And so I began to think about hormone replacement therapy. I considered what are commonly referred to as “bio-identicals” but I had reservations. First of all, determining a level of treatment when hormone levels can fluctuate from one day to the next meant that “personalizing” my dosage wouldn’t be any more effective than getting a standard dose. Also, regardless of the source, hormone replacement therapy could entail some risk whether it was “bio-identical” or not. All my body would know is that estrogen and progesterone were being reintroduced to my body. Further, the unregulated nature of compounding pharmacies was a red flag for me. pause. While our regulatory agencies in this country aren’t perfect, they are better than nothing.
I knew about the Women’s Health Initiative study of 2002 that showed increased rates of breast cancer for women using HRT. But I’d also read that they’d gone back and sorted through the data a bit more, and the risks were not as high as originally thought for women like me: Women just entering the post-menopausal period and not yet sixty.
Because the WHI study included women from ages 50 to 79, the initial results were a combined tabulation of all age groups together. But Goldstein says that when data was re-analyzed to focus on the youngest members alone, an entirely different risk-to-benefit ratio of HRT began to emerge.
“What we discovered is that if a woman is between the ages of 50 and 55 when she starts taking hormones, or if she begins HRT less than 10 years after she started menopause, she has less heart disease and less death from any cause, compared to the placebo group,” says Goldstein.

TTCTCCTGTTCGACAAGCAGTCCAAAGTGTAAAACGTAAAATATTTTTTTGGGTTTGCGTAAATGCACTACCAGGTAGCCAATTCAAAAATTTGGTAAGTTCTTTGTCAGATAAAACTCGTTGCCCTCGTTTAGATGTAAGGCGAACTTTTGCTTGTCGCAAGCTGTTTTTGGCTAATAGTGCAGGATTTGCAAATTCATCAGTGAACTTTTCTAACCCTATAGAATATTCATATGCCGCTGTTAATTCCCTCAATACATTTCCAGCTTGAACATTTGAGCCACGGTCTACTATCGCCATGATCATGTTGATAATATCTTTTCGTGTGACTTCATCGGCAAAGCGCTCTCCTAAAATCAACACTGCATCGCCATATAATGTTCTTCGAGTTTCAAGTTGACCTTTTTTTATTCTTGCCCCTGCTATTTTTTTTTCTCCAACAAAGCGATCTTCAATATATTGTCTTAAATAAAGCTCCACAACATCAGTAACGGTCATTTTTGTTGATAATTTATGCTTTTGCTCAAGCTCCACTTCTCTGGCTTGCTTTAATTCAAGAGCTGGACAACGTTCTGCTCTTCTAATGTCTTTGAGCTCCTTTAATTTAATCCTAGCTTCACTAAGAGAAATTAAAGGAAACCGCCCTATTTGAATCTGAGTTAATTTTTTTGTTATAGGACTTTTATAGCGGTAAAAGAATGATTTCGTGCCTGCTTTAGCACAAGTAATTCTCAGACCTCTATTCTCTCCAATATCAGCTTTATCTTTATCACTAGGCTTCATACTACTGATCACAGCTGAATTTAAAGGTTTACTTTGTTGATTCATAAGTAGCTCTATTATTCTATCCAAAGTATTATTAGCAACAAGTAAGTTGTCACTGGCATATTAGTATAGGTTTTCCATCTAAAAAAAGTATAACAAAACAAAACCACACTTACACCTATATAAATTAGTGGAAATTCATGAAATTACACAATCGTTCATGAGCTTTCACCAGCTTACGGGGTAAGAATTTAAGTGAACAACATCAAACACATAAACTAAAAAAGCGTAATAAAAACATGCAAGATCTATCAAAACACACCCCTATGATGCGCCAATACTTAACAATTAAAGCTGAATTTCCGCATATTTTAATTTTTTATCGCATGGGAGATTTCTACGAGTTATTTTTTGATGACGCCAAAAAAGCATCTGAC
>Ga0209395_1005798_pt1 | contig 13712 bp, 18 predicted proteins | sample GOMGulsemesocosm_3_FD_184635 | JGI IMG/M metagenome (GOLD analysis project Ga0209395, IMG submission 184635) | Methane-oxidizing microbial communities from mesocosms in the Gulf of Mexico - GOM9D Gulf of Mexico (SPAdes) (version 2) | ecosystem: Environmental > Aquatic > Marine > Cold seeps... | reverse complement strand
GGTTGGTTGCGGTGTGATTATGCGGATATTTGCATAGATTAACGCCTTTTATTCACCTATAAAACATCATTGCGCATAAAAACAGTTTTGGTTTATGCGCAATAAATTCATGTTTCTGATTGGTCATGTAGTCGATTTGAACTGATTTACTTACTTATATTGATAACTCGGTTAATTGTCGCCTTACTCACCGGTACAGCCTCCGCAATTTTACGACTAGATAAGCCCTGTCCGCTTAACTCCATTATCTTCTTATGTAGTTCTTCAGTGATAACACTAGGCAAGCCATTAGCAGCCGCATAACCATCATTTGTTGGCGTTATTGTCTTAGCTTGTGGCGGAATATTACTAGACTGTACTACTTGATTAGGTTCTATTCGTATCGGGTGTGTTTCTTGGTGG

Those results were published in April 2007 in the Journal of the American Medical Association – and then again reinforced by similar research published in The New England Journal of Medicine the following June.
Here researchers focused on younger women who had a hysterectomy, and took estrogen alone. These results suggested that in these women HRT may also have protective effects on the heart.
“Women who were in their 50s in the estrogen-alone trial tended to have less coronary artery calcium if they received estrogen compared to placebo. And coronary artery calcium is … a strong predictor of future risk of coronary heart disease, so these results lend support to the theory that estrogen may slow early stages of arteriosclerosis,” says researcher JoAnn Manson, MD, DrPH, chief of preventive medicine, Brigham and Women’s Hospital, and professor of medicine and women’s health, Harvard Medical School, Boston.
Unfortunately, Goldstein says neither message seems to have been relayed to women or even their doctors, and as a result many women are suffering unnecessarily, afraid to use hormones to quell menopause symptoms in order to protect their heart.
“We have strong evidence to show that if it is less than 10 years since you started menopause, using HRT on a short-term basis is not likely to harm you, and it can help you; you shouldn’t be afraid,” he says.
The conclusion isn’t so clear when it comes to breast cancer, so, this is a bit of a risk for me, but one that I’m taking, given my family history of breast cancer (none).